By John-William Greenbaum
The GAZ-51 AF-51 Furgon was used to haul sour cream! Presumably, something had to be used for it in the mid sixties Soviet Union, and this was as good a truck as any. But we really don’t know much about the AF-51, though the GAZ-51 itself is extremely well-documented. We know that there were probably eight of them made, that they all went to the dairy industry, that the roof could be raised on four poles, that the rear doors opened somewhat uniquely, and that’s about it. Why did what amount to a drop-side van go exclusively to the Soviet dairy industry? We don’t know.
The result of mixing a Dodge, an Opel Blitz or perhaps a Borgward B3000, and a Studebaker, the GAZ-51A was the Soviet Union’s first post-WWII truck design, if one doesn’t count the very similar, original GAZ-51. Perhaps because it mixed all those western designs, it’s generally looked back as the USSR’s most successful truck design as well. The successor GAZ-51A somehow managed to remain in production until 1975. But I’m getting ahead of myself.
The original GAZ-51 was actually designed in 1944 with numerous Studebaker parts, although a prototype with domestic parts wasn’t assembled until 1945 due to World War II going on (and probably because the Soviets wanted to figure out how to copy Studebaker). It’s a true shame no one has modeled the second prototype of the original GAZ-51, in particular, which somehow used Dodge components that I can’t completely identify, a Studebaker cab and grille and probably more, and what seem to be engine components from the Opel Blitz or Borgward B3000.
This 1/43 model is a rather peculiar modification from 1964 called the AF-51, built in Leningrad. The wooden cargo bed has been built up into a box and repainted, featuring a removable top and two side-swinging rear doors for quick loading. For reasons unknown to me, it only seems to have been used in the transportation of dairy products, with this one being known from several photographs and oddly transporting sour cream. Given that it wasn’t insulated, one wonders why. Very little seems to be known about the AF-51, in fact, other than the “AF” stands for “Avtofurgon” (“Van”) and the vehicle’s officially-issued description calls it a “panel van with horizontally-lifting roof”. Why this would be applied exclusively to dairy vehicles is unknown.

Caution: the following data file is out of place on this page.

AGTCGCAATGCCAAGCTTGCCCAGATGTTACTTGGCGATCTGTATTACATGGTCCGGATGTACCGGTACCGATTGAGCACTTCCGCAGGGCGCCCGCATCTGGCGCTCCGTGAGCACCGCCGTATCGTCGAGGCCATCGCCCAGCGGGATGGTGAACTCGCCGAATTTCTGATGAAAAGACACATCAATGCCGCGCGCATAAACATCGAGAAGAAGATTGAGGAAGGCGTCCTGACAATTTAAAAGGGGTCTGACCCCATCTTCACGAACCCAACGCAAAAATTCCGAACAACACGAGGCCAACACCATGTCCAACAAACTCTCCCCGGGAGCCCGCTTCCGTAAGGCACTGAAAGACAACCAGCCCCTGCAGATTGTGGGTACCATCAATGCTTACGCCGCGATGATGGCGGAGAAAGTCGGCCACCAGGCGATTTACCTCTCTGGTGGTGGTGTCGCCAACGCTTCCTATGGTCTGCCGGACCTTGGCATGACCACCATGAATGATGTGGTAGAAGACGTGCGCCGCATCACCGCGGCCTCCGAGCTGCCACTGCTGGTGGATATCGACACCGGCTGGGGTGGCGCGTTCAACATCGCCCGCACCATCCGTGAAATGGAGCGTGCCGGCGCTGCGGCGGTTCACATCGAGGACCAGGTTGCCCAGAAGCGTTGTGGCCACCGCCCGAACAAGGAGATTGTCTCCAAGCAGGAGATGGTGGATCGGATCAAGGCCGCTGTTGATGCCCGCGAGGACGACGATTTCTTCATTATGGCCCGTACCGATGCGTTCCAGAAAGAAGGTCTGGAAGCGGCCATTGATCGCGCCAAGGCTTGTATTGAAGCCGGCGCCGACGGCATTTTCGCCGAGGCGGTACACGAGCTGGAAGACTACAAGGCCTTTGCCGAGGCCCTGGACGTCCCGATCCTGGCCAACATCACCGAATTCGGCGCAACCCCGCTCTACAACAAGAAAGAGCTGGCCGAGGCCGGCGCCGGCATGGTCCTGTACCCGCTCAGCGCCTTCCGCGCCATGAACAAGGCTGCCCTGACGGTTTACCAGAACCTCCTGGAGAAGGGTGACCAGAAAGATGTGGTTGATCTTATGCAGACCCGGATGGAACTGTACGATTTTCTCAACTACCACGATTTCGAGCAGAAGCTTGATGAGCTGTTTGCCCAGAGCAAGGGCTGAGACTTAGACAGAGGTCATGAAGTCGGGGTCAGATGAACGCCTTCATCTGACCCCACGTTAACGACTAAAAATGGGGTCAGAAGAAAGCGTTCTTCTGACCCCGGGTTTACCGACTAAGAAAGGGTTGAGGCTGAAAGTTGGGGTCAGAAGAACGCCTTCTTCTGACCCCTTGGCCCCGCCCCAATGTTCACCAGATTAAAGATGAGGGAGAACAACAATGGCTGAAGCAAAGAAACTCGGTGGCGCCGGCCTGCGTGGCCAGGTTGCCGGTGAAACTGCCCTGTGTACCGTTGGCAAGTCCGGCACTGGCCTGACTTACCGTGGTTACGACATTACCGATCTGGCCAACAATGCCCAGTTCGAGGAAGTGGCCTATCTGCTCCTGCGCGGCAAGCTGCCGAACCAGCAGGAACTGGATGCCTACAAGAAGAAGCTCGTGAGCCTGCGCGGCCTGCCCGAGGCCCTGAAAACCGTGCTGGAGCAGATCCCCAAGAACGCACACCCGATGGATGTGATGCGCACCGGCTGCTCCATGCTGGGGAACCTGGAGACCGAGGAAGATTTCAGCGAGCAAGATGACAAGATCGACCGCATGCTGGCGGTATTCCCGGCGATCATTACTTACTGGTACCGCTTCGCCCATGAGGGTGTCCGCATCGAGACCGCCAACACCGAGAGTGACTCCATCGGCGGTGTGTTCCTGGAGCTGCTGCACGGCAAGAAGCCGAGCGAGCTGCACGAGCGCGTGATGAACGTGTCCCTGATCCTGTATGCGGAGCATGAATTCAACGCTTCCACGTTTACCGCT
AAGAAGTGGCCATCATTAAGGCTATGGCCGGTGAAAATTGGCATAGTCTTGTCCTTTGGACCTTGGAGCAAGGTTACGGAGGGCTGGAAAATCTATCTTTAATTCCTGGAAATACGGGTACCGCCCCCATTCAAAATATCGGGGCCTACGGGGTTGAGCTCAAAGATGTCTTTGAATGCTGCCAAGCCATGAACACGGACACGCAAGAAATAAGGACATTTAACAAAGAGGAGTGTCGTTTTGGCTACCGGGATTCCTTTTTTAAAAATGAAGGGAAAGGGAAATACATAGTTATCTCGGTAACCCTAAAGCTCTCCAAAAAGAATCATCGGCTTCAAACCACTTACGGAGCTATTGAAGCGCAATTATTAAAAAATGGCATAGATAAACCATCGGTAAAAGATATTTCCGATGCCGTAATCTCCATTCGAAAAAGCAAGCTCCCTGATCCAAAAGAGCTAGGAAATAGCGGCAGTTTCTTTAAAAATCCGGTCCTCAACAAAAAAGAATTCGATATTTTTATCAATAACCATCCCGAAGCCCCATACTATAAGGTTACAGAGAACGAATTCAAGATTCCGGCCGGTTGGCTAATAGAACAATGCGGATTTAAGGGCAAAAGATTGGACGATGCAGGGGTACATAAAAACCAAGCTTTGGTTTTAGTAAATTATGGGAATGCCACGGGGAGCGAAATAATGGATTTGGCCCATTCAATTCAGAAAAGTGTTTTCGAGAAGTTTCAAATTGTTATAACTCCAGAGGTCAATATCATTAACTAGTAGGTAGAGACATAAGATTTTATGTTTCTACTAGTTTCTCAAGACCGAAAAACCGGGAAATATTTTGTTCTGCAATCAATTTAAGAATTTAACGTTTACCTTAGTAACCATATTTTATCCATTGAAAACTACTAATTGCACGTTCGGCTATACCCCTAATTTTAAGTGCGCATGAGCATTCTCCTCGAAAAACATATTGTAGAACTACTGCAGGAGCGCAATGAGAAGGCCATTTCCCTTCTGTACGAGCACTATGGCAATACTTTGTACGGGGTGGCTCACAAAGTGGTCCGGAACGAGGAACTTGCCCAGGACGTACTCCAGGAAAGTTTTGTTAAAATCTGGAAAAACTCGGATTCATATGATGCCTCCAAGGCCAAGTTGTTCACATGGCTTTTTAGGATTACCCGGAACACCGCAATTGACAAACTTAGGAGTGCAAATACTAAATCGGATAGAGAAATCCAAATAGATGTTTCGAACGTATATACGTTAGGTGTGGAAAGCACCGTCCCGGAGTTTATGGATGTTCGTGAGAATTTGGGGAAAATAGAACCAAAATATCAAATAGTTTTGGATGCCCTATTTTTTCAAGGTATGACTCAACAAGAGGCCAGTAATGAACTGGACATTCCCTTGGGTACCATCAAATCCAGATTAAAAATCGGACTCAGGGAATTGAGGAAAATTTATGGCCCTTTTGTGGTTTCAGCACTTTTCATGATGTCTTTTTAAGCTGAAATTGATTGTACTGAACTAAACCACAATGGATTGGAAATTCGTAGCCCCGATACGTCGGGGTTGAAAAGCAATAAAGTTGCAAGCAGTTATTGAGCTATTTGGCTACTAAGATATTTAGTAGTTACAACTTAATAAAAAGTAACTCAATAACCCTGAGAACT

The GAZ-51A actually handled very well, with Studebaker-copied steering gear making the truck pretty easy to steer. The up-sized Dodge suspension also made the ride relatively comfortable, though the seats themselves felt “like park benches” according to a friend who actually sat in the cab of one of these trucks. Finally, the archaic engine design was at least pretty reliable if maintained properly, though below the reliability standards of the American trucks it was stylistically copied off of. The GAZ-51A’s main problems were basically lack of power and a very wide turn radius for its size, but considering how terrible some of the other Soviet vehicles of the time were, the GAZ-51A got few complaints.
Indeed, it became the gold standard for how a Soviet truck performed well into the 1970’s, despite having what amounted to a late ’30’s Chrysler Straight Six as an engine. In multiple polls taken by both Soviet and Russian automotive magazines alike, the GAZ-51 and GAZ-51A were usually named as both the most recognizable and most successful Soviet truck of the post-WWII era, with many polls even showing the GAZ-51-series surpassing the WWII GAZ-MM and ZIS-5V in popularity. It was far from a great truck, but at least it was solid and got the job done that was asked of it. As far as the AF-51 modification goes, none exist, and even littler information seems to exist about them. It seems likely that eight were ordered, but that’s about all we know.
GAZ-51 AF-51 Furgon “Sour Cream”, USSR Model by DiP Models Figure by Plasticville, painted by the author's Father -Years Built: 1964-? -Engine: 70 HP 6-cylinder four-stroke -Fuel Type: Gasoline -Top Speed: 56 mph
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